During the past seven-plus years I have been thankful that Ken didn’t wander, but just because wandering wasn’t part of his habits didn’t mean that he might not scurry off if given the opportunity – not so much an opportunity – but a reason.  One night, a few years ago he had both.  After dinner with our friend Jayne, he and I headed for our car.  It was very dark, but Jayne followed us out to say goodnight.  I opened the car door and climbed into the driver’s seat, and then reached across to unlock the other door so Ken could get in.  Jayne and I talked for a few moments and when I turned to see if Ken was settled in, I was stunned to see he wasn’t there.  Leaping out of the car I looked up and down the driveway.  He was gone.  Apparently, with my quick disappearance into the car in the surrounding darkness, he must have forgotten where he was and, I suppose, began looking for me.  Glancing around I could see him walking quickly down the sidewalk as if he had some place urgent to go.  Already a good 200 feet away he was headed in the direction of a main thoroughfare with bright lights and activity.   I ran after him calling his name.  Still, he didn’t stop.  Instead he seemed to pick up speed hurrying toward the intersection.  Reaching him I grabbed his sleeve commanding loudly, “Ken, stop!”  “What?” he questioned in return, looking at me in surprise.  “Come back and get into the car so we can go home,” I prompted.  He asked where the car was as I turned him around so we could walk in the right direction.  Grumbling and complaining he came with me as I ushered him into the passenger seat making sure the seat belt was buckled.  “Goodnight, Jayne,” I called.  She waved and went into the house.

The experience had been a bit disconcerting, but because I could see him I didn’t panic, and he had a distance to go before he came to the intersection so there was no immediate danger.  The incident, though, taught me a good lesson: make sure he gets into the car, especially realizing how quickly he could have vanished into the dark night.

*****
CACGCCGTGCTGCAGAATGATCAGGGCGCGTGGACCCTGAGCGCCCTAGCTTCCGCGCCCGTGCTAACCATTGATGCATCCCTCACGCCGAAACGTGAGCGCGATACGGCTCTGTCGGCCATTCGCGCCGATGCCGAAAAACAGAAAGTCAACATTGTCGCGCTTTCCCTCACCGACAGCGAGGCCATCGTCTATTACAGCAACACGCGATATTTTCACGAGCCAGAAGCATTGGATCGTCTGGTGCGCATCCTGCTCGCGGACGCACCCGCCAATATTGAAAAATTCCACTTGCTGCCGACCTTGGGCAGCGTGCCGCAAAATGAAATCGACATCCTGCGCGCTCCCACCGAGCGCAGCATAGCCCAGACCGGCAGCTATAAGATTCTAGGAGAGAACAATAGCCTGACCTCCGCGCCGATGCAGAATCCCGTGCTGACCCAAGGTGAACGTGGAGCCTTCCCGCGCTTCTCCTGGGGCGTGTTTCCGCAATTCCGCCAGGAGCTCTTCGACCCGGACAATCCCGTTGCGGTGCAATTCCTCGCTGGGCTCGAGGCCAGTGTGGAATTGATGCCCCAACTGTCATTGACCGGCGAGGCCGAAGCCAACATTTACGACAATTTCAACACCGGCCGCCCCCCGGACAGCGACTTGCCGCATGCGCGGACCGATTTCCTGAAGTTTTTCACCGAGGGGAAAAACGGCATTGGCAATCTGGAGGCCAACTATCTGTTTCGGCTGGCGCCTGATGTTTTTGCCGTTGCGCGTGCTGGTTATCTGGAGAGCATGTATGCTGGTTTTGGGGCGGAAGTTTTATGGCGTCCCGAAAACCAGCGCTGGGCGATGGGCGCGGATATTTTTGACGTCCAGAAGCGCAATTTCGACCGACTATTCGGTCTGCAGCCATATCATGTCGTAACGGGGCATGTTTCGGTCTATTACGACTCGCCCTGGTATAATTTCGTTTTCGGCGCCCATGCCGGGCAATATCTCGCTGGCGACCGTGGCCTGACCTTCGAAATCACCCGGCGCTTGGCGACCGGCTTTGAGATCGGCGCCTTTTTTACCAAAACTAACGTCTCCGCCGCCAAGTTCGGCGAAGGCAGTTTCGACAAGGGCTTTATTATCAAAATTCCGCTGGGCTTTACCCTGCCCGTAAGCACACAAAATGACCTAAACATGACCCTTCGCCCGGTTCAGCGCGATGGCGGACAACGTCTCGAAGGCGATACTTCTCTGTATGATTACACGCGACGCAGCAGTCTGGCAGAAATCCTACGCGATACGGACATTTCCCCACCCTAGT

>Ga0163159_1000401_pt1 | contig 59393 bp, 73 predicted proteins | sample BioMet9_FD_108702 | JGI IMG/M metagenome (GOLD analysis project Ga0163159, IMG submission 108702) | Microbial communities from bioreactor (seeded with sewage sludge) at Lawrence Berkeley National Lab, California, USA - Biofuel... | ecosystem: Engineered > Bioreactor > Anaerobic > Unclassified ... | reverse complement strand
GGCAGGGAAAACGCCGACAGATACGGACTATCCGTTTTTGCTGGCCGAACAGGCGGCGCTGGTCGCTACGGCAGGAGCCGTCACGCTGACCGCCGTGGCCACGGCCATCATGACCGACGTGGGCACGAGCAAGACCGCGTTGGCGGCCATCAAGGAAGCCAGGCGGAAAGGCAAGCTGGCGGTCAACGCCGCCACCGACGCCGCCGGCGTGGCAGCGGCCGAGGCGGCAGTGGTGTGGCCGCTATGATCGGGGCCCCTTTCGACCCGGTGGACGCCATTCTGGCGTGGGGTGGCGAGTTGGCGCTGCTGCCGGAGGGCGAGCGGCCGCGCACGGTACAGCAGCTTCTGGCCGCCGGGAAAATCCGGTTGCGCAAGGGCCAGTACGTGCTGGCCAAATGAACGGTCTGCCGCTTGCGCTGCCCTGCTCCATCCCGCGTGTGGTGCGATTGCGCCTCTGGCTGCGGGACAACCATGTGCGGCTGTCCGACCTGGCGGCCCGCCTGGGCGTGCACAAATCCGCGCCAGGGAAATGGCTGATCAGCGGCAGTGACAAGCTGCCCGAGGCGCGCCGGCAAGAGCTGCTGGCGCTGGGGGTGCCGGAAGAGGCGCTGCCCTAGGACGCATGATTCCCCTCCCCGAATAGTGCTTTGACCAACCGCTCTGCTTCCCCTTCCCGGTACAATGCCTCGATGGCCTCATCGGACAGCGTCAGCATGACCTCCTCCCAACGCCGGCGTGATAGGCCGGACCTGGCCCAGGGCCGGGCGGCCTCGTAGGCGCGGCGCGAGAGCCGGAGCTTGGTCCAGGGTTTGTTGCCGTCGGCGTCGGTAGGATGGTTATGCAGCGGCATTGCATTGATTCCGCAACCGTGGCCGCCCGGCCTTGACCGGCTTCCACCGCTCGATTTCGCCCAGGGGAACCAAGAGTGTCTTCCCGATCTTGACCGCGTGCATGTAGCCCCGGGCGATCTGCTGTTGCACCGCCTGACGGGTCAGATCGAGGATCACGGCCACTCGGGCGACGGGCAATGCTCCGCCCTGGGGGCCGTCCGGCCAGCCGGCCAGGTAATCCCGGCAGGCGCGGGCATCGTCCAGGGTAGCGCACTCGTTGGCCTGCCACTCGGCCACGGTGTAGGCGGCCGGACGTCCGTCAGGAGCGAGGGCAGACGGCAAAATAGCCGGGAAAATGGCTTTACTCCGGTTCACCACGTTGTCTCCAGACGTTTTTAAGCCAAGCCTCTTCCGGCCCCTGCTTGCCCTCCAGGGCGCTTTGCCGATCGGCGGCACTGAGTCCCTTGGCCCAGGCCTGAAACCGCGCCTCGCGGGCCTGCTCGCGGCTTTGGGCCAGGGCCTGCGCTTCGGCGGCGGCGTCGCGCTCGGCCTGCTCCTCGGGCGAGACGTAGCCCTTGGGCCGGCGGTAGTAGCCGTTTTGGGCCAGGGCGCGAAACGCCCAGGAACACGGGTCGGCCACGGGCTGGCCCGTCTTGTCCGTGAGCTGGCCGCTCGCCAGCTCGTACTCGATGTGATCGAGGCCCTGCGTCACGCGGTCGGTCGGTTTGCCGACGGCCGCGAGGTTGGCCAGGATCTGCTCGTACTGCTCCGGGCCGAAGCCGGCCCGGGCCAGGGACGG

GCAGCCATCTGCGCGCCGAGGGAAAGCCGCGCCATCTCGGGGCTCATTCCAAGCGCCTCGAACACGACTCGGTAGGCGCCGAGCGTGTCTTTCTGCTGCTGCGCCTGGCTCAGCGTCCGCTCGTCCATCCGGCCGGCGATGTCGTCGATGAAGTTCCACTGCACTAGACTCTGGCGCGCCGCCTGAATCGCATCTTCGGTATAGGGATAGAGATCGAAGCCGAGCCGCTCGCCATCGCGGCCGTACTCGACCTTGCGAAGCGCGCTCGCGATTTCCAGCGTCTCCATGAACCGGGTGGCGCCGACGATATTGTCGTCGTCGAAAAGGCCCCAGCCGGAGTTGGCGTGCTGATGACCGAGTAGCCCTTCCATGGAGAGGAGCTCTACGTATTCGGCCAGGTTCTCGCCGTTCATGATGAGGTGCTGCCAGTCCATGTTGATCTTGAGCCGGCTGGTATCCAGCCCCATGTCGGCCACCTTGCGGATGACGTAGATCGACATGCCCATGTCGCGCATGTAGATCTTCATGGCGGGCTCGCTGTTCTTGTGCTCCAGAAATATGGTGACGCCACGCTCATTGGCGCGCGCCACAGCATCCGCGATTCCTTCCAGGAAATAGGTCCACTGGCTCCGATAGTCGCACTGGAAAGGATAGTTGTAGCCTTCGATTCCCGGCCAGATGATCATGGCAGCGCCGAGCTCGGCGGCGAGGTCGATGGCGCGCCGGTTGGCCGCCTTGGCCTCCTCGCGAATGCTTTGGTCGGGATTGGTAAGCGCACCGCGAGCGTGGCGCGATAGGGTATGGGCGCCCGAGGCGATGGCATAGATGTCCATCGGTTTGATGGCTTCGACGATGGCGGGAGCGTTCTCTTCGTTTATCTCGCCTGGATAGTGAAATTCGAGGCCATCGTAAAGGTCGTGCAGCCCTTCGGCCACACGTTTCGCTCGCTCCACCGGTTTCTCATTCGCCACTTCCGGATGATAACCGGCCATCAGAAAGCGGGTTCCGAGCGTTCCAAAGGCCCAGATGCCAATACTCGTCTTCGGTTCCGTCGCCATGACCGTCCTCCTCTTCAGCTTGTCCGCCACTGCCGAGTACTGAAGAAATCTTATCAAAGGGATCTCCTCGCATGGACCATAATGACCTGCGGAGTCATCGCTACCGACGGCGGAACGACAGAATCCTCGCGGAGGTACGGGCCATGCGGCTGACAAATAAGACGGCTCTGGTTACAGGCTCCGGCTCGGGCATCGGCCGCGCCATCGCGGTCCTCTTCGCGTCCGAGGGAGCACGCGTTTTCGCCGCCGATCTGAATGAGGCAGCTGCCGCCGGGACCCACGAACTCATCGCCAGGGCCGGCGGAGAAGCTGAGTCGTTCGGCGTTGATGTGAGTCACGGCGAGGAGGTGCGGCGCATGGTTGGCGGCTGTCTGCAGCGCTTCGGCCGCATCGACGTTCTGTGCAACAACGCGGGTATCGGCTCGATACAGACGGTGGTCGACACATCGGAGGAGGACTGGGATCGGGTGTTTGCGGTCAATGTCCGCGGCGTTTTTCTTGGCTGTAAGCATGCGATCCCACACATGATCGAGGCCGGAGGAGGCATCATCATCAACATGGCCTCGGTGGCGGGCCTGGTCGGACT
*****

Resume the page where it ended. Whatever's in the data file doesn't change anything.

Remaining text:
When Ben came as his caregiver, security at our house became even better than it had been before, and while Ken’s strength is now at a point where I doubt he would get very far before having to sit down and rest we don’t take chances with the outside doors which are double locked with us holding all the keys.

What could be more terrifying or devastating, more heart-wrenching or guilt-ridden to a family than having their loved one who is stricken with any of the Dementia-related illnesses lost in a confusing, often cruel and sometimes evil world?  At times I have wondered if Ben wasn’t being too careful about the doors always being double-locked, but then I tell myself that double locks are a good thing remembering the old saying, “Better safe than sorry.”

Photo courtesy of  http://www.flickr.com/photos/mysza/

Originally posted 2011-07-31 03:41:15.

2 Responses to LOST AND NOT FOUND

  • I don’t know anyone with Alzheimer’s, but I can imagine it would be frightening to have, as well as to deal with. Funny how my blog today (and first blog post) is sort of referencing a similar incident. Granted, it deals with children and can sound harsh. I can imagine taking care of someone with Alzheimer’s is difficult and even more unpredictable than a child could be.

    • aromick says:

      Thanks for reading, and you are correct. I wrote one post titled, “My Tall Toddler.” I also think of my toddlers often when I direct him to put shoes on, etc. Awful disease as it regresses them back to nearly the infants they were at one time. Good luck with your blog.